The “10 Year challenge” has been going around the social media circles the past week or two, mostly on the Book of Face.
I think the idea evolved over time, of course, as all things do. I believe the first challenge was to post the first profile picture from your Facebook account alongside your most recent one. At least, that’s the challenge that I heard of first.
And then for most of my friends it became this 10 year challenge to post your profile pic from 10 years ago. And I think it might have started out all as one thing because, well, face it: around 2006 Facebook stopped requiring a college email address to join, allowing anyone with any email address to join. And it took just a little while for the masses to catch on. So most people’s first profile picture actually turned out to be around the 10-year mark, and most of them were of people’s faces, so…
The result of this social “challenge” was pretty fascinating to me. I wasn’t so much interested in how people looked over 10 years, but rather I was interested in reading their comments. I was more interested in how they felt about how they looked.
I was hoping most people would be generous with themselves, and many were. But many qualified their statements about their looks with a self-depricating, “Could have been worse!” or even, “A lot of living happened in those years…”
The shadow side of such humorous statements is a little bit of shame. And shame is this terribly permeable thing that infects us without us even knowing it. It’s like a virus, passed on from person to person, from generation to generation, whereby we subconsciously learn that something is not right.
It’s different from guilt, mind you. Guilt is this feeling that we did something wrong.
Shame, on the other hand, is the feeling that we, in and of ourselves, as a person, are wrong.
I bring this up because one of the big themes of this week’s Gospel lesson is shame. It’s not the only thing to mine from the lesson, but it’s a central theme.
Oh, if you haven’t read it, take a gander: John 2:1-11
I’m betting most of you know this story, of course. It’s the wedding story at the start of Jesus’ ministry in the Gospel of John. And in this season between Christmas and Lent we have all of these Jesus stories piled up, one on top of another, that give us a glimpse at just who Jesus is. They’re each mini “epiphanies” or “awe moments.”
And to get the setting for this story you have to know a little bit about ancient weddings and parties of the East. They, like weddings of the East today, were multi-day affairs. None of these “fly in on Friday, have a rehearsal, get married on Saturday, have brunch on Sunday, and go” sort of weddings. The party lasted for days. And people participated for days. Not just the bridal party, but everyone, partied for days.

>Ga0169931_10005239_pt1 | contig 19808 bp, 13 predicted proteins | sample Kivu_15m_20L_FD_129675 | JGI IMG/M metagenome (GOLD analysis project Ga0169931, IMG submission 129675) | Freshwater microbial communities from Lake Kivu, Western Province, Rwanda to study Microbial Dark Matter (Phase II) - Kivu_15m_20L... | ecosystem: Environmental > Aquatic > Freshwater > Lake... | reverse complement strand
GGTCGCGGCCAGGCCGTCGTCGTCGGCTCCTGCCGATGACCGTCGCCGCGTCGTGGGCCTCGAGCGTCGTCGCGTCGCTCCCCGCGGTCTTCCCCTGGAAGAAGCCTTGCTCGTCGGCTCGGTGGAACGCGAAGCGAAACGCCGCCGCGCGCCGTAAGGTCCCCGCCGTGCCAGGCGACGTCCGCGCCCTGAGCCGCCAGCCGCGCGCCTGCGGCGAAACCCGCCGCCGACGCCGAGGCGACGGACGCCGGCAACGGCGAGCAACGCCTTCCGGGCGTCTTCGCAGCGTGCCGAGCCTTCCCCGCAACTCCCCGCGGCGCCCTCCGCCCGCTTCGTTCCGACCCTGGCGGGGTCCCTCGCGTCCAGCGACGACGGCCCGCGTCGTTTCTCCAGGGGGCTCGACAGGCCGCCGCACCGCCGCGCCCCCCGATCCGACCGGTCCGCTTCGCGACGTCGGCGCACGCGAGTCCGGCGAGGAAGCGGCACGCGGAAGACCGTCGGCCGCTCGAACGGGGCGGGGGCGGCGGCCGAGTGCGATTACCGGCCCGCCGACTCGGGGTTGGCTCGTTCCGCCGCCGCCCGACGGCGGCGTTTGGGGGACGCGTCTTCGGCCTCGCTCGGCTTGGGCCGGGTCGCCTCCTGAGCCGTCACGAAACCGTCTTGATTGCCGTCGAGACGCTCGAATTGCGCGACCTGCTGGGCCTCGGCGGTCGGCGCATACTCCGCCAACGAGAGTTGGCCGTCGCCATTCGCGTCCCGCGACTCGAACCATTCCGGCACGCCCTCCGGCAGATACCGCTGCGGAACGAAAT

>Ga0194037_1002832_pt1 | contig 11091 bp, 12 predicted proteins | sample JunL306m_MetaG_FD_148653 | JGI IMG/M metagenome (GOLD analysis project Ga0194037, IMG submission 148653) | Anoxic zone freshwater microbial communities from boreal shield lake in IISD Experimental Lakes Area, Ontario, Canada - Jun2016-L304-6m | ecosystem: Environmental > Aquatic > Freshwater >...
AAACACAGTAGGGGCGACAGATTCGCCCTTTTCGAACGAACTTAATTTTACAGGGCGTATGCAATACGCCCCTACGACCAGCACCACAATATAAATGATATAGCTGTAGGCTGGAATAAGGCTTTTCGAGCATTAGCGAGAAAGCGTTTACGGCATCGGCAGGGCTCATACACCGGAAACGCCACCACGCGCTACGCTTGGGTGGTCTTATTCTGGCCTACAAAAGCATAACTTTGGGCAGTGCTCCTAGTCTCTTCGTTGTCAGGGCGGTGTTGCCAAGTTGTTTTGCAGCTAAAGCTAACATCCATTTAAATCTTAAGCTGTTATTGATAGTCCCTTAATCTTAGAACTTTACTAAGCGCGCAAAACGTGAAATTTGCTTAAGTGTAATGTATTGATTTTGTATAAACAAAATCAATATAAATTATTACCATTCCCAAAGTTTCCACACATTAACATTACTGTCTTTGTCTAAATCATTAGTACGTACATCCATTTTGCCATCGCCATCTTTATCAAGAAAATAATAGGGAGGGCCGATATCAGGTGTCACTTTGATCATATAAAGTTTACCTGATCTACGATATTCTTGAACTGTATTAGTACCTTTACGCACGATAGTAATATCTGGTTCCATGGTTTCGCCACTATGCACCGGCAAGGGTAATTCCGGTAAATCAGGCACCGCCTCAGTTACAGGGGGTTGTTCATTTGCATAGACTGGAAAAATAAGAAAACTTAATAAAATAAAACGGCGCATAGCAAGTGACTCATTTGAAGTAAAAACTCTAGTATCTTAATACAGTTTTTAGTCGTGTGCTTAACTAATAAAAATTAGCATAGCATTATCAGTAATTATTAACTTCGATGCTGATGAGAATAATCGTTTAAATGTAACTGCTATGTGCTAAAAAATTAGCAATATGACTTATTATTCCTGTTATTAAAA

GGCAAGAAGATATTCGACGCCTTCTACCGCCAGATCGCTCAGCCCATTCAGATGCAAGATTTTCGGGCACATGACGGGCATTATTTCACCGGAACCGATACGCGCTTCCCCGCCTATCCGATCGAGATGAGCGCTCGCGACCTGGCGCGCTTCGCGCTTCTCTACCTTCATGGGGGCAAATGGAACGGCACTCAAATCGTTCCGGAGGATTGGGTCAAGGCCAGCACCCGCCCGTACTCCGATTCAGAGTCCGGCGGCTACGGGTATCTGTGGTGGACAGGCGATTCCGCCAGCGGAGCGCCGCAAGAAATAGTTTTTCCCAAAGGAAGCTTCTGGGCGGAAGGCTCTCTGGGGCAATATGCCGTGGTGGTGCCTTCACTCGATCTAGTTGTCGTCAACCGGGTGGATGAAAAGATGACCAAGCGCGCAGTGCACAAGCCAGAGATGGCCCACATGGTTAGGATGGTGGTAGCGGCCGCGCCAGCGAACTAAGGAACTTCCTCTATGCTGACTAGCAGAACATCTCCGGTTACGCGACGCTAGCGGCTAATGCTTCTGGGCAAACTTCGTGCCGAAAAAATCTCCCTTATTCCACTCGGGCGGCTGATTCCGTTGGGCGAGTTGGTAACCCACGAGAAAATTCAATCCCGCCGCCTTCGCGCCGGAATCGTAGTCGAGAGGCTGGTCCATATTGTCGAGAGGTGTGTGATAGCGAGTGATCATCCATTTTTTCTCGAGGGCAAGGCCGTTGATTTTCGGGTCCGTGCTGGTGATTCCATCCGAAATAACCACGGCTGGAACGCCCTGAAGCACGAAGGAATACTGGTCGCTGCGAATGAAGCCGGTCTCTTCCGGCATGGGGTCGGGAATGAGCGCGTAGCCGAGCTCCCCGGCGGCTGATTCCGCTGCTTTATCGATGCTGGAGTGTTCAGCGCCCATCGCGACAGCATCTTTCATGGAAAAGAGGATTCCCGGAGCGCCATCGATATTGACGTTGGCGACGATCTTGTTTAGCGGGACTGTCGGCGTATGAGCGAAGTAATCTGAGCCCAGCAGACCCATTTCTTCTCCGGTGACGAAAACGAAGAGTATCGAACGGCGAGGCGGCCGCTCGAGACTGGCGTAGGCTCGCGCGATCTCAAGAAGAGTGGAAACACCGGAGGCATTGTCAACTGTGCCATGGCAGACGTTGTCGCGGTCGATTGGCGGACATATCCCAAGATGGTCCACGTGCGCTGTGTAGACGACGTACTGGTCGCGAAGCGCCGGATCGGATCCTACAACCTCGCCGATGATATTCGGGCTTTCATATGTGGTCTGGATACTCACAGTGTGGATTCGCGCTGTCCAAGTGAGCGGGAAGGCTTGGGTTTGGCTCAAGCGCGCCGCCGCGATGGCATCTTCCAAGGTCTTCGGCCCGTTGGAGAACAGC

Which meant that the host had to have food and drink for days. This was the way that you were a good, honorable host: you fed people and made sure they had fun. It was up to you as the host, not them as the guest, to ensure you brought the fun.
And it was shameful if you didn’t.
Honor and shame cultures are not something that we in the West understand very well, though I think if we got more acquainted with it we’d be better off. Because we play honor and shame games all the time.
But, back to the text, to bring shame upon a newly married couple by running out of wine early would be to start off their marriage, and indeed their social standing, at a huge deficit. That may not seem like a big deal to you, but trust me when I say that the world revolved around these ideas of honor and shame (and in many places it still does), and it would be devastating for that family.
And so when Jesus turns the water into wine (605 bottles worth of wine, mind you), he’s not simply performing a miracle. This is not a story whereby Jesus shows up and makes a miracle and everyone believes he’s the Son of God because he can make water into wine.
To say that’s it is to miss the culture of the time. Plenty of tricksters were going around doing that kind of thing for people as street performance art. Writers, historians, and theologians like Geza Vermes and Marcus Borg, amongst many others, have pointed this out for years.
The real miracle in the story, my friends, is not that Jesus can make water into wine, but rather that Jesus can take shame and make it as empty as those six stone jars.
That Jesus finds honor where others find emptiness, and can indeed restore honor where shame ruled the day.
And it’s not just any wine that wipes shame away, mind you. It is great wine. Not unlike the wine the disciples are accused of being drunk on in the Pentecost story in the book of Acts. The word used there is gleukos, or “sweet wine.”
Have honor restored by the God who wipes away shame isn’t just like drinking the same old stuff. It’s like a totally new, totally different, totally amazing thing.
Here’s the thing about the 10 year challenge, Beloved: most of the change that I hope has happened to people is on the inside. Because I have to be honest, I have to testify, that in 10 years the most change that has happened to me is the change of having my insides, my shame, cleaned up and cleaned out, by God.
I want that change to be seen, too, on my outside. Because when you’re filled with new wine, you want to share it. It’s too sweet to keep to yourself.
Because we’re all those clay pots at times in our lives, whether we recognize it or not. Empty of substance but filled with these shame signals that we get from the world.
And if there’s one thing that Jesus came into the world to do, it’s to show us, prove to us, that God is interested in doing a new thing in and with humanity.
A thing that wipes away that shame. Sometimes it takes 10 years. And sometimes it only takes 6 empty jars.
But God can, God does, do the work of turning ungodly shame into something honorable, amazing, and beautiful…like a wedding of Divine love and the human heart that lasts and lasts.